Omega-3 (linolenic) fatty acid Primarily from fish oil Also found in canola or soybean oil Metabolized to form eicosanoids Recommend intake of ~2 servings of fish per week.
Essential Fatty Acids Must be eaten Body can only make double bonds after the 9 th carbon from the omega end. Needed for immune function, vision, cell membrane, and production of hormone-like compounds.
Signs and Symptoms of Essential Fatty Acids Deficiency Itchy skin Diarrhea Infections Retarded growth and wound healing Anemia
Triglycerides (=triacylglycerol) Triglycerides are the main storage forms of fatty acids. Triglycerides are esters of the alcohol glycerol and fatty acids.
Triglyceride synthesis (Ester bond) Glycerol + 3 FAs Triglyceride + 3 H 2 0 H H--C--OH H--C--OH H--C--OH H O HO-C-R O HO-C-R O HO-C-R + H O H--C--O--C-- O H--C--O--C-- O H--C--O--C-- H R + H 2 O R + H 2 0
Triglyceride synthesis esterification/reesterification desterfication H H--C--OH H--C--OH H--C--OH H Fatty Acid + H O H--C--O--C-- O H--C--O--C-- O H--C--O--C-- H Fatty Acid
Trans and cis fatty acids
Phospholipids Phospholipids are a class of lipids that are a major component of all cell membranes as they can form lipid bilayers. Phospholipids contain a diglyceride, a phosphate group and choline. Built on a glycerol backbone Has at least one fatty acid replaced with phosphorus containing compound Found in body Synthesized by the body as needed
Structure of phospholipids
Functions of Phospholipids Makes up cell membrane Eicosanoid synthesis Emulsifier Bile acids Lecithins
Emulsifier Hydrophilic end (attracts water) Hydrophobic end (attracts lipid)
Emulsification Emulsification refers to the process of dispersing a substance such as oil in an emulsion. It also refers to the process of converting two or more immiscible liquids into an emulsion. During this process, large fat globules are broken down into smaller, evenly distributed particles.
Glycolipids Glycolipids are lipids with a carbohydrate attached to an -OH of the lipid. Their role is to provide energy and also serve as markers for cellular recognition.
Sterols Sterols, also known as steroid alcohols, are a subgroup of the steroids and an important class of organic molecules. They occur naturally in plants and animals, with the most familiar type of animal sterol being cholesterol. Cholesterol is vital to animal cell membrane structure and function and a precursor to fat-soluble vitamins and steroid hormones. A multi-ringed structure Do not have a glycerol backbone Do not readily dissolve in water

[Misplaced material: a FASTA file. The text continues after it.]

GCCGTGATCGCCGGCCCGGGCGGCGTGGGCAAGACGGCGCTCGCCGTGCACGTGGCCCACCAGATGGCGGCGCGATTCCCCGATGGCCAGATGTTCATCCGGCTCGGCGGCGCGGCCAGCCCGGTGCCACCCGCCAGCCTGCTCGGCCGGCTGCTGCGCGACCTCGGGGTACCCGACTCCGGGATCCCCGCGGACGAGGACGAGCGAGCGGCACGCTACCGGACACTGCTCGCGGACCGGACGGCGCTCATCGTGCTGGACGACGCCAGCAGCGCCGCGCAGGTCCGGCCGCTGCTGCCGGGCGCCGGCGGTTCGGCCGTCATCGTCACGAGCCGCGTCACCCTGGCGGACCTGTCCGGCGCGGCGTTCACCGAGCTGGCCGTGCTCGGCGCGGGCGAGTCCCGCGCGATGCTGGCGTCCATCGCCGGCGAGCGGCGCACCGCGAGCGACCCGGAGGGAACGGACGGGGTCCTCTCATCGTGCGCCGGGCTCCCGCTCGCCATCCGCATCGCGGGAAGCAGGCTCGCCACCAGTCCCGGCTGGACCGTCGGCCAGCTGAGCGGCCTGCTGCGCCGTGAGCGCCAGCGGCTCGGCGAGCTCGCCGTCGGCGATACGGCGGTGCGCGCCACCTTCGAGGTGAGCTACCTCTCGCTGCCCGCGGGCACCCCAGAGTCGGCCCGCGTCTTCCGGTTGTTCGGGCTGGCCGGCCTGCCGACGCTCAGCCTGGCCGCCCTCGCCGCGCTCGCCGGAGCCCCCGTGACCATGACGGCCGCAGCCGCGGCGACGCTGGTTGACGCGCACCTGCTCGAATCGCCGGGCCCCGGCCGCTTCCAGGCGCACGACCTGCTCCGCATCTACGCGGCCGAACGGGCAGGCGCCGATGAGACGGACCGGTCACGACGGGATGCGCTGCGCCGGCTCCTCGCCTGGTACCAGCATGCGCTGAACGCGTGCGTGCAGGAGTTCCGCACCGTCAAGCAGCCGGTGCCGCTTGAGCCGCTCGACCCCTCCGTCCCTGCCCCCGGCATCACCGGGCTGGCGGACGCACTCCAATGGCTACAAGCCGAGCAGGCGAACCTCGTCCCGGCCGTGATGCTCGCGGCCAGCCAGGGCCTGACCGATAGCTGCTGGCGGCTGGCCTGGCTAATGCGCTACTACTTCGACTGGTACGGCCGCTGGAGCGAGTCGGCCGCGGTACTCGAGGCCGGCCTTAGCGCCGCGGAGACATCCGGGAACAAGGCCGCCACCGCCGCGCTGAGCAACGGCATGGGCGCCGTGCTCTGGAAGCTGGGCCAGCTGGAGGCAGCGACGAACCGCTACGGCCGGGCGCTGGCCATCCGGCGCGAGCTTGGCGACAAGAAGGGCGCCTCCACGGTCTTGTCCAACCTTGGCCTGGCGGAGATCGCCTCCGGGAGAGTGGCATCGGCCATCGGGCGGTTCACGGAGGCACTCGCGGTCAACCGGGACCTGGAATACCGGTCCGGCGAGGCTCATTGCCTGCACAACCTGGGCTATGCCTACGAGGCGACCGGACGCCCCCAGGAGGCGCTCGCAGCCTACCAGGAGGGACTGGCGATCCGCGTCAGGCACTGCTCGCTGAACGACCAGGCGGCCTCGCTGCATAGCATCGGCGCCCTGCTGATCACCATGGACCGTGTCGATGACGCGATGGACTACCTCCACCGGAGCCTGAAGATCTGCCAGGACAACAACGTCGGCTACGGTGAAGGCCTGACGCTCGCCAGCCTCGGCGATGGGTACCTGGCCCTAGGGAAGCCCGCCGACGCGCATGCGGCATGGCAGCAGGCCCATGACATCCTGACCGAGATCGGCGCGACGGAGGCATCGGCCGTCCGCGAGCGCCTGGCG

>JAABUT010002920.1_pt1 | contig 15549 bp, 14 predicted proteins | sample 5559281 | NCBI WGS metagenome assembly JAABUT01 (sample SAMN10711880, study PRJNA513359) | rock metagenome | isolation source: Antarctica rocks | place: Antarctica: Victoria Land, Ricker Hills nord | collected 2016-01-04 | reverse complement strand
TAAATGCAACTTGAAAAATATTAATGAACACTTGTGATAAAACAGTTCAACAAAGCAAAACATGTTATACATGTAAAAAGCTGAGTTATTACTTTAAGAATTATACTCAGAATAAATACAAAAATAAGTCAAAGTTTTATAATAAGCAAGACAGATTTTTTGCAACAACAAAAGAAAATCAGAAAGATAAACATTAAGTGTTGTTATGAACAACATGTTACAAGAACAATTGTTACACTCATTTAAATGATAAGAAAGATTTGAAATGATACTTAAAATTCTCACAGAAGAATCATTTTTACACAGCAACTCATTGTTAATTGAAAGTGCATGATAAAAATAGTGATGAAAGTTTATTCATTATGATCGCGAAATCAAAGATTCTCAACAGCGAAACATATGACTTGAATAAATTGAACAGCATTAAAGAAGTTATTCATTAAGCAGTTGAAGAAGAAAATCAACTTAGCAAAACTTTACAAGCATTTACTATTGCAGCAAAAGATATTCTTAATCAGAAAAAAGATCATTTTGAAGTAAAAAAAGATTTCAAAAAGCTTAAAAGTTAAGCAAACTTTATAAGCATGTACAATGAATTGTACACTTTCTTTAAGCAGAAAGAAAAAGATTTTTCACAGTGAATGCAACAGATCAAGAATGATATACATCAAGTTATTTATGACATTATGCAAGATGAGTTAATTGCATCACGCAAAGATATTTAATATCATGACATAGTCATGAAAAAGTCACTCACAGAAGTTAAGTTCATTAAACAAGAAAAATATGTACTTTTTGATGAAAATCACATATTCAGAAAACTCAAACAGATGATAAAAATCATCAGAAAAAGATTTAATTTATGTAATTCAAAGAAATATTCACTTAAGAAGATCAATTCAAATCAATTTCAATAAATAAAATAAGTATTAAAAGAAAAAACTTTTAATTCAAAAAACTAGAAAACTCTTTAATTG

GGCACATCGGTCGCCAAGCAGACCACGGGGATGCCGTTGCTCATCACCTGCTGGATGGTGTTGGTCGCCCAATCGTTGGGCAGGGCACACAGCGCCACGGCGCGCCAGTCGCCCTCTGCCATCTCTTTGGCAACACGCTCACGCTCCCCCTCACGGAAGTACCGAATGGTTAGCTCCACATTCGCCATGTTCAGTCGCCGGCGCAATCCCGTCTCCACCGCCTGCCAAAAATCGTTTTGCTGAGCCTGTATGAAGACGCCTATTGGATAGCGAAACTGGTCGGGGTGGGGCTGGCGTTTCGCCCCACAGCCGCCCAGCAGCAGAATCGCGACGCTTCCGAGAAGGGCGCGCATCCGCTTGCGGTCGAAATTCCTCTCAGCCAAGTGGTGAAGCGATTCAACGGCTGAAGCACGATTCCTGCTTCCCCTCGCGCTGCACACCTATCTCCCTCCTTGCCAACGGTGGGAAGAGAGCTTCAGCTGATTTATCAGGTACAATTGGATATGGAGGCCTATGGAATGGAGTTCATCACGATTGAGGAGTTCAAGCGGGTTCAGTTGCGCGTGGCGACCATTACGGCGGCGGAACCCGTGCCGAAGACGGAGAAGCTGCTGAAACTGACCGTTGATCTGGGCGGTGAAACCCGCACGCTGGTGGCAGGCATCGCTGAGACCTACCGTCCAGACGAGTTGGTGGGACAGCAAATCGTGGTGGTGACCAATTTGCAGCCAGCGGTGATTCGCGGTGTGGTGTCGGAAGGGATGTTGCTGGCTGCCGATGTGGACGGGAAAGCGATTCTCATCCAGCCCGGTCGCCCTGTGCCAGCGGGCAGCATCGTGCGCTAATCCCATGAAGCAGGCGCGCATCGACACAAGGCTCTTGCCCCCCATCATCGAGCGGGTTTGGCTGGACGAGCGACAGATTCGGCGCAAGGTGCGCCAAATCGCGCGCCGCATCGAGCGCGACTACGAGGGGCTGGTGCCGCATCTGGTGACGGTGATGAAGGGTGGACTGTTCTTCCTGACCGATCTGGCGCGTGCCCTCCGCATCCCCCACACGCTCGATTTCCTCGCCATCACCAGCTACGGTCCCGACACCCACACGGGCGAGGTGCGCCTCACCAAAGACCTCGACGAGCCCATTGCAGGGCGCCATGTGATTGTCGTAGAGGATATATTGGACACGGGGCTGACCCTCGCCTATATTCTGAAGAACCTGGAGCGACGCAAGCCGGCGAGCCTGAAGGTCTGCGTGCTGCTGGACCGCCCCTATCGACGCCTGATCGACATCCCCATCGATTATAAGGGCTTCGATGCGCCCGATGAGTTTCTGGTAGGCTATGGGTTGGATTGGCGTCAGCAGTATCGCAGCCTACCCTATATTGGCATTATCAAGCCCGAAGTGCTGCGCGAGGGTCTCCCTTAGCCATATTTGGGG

Functions of Cholesterol Essential component of cell membrane Produced by the liver Found only in animal products Forms important hormones Estrogen, testosterone, vitamin D Precursor to bile acids
Androgens Androgens - male sex hormones synthesized in the testes responsible for the development of male secondary sex characteristics
Estrogens Estrogens - female sex hormones synthesized in the ovaries responsible for the development of female secondary sex characteristics and control of the menstrual cycle
Eicosanoids A group of hormone-like compounds Regulates blood pressure, childbirth, clotting, immune responses, inflammatory responses, & stomach secretions By-pass the blood stream and work in the area of origin
Eicosanoids Have Different Effects Omega-6 eicosanoids; archidonic acid increase blood clotting increase inflammatory responses Omega-3 eicosanoids decrease blood clotting reduce heart attack excess may cause hemorrhagic stroke Eicosanoid has different effect on different tissues.
Prostaglandins Prostanoids are a subclass of eicosanoids consisting of the prostaglandins (mediators of inflammatory and anaphylactic reactions), the thromboxanes (mediators of vasoconstriction), and the prostacyclins (active in the resolution phase of inflammation.)thromboxanesprostacyclins
Prostaglandins Prostaglandins are not stored in tissues as such, but are synthesized from membrane-bound 20-carbon polyunsaturated fatty acids (arachidonic acid) in response to specific physiological triggers
Prostaglandins Research on the involvement of PGs in reproductive physiology has produced several clinically useful derivatives 15-Methyl-PGF 2 is used as a therapeutic abortifacient
Leukotrienes Leukotrienes: derived from arachidonic acid found in white blood cells (leukocytes) an important property is constriction of smooth muscles, especially in the lungs
Thromboxanes derived from arachidonic acid contain a four-membered cyclic ether within a six- membered ring induce platelet aggregation and smooth muscle contraction
What are lipoproteins? A lipoprotein is a biochemical assembly that contains both proteins and lipids. The lipids or their derivatives may be covalently or non-covalently bound to the proteins. Examples include the high density (HDL) and low density (LDL) lipoproteins which enable fats to be carried in the blood stream, the transmembrane proteins of the mitochondrion and the chloroplast, and bacterial lipoproteins function of lipoprotein particles is to transport water-insoluble lipids (fats) and cholesterol around the body in the blood.
Classification of Lipoproteins
Summary A knowledge of lipid biochemistry is important in understanding many current biomedical areas of interest e.g. obesity, diabetes, atherosclerosis, and the role of various polyunsaturated fatty acids in nutrition and health.
Content Review What are some important functions of the essential fatty acids? How are saturated fatty acids different from unsaturated fatty acids? What is esterification? What are the main functions of lipid in the body? What are emulsifiers?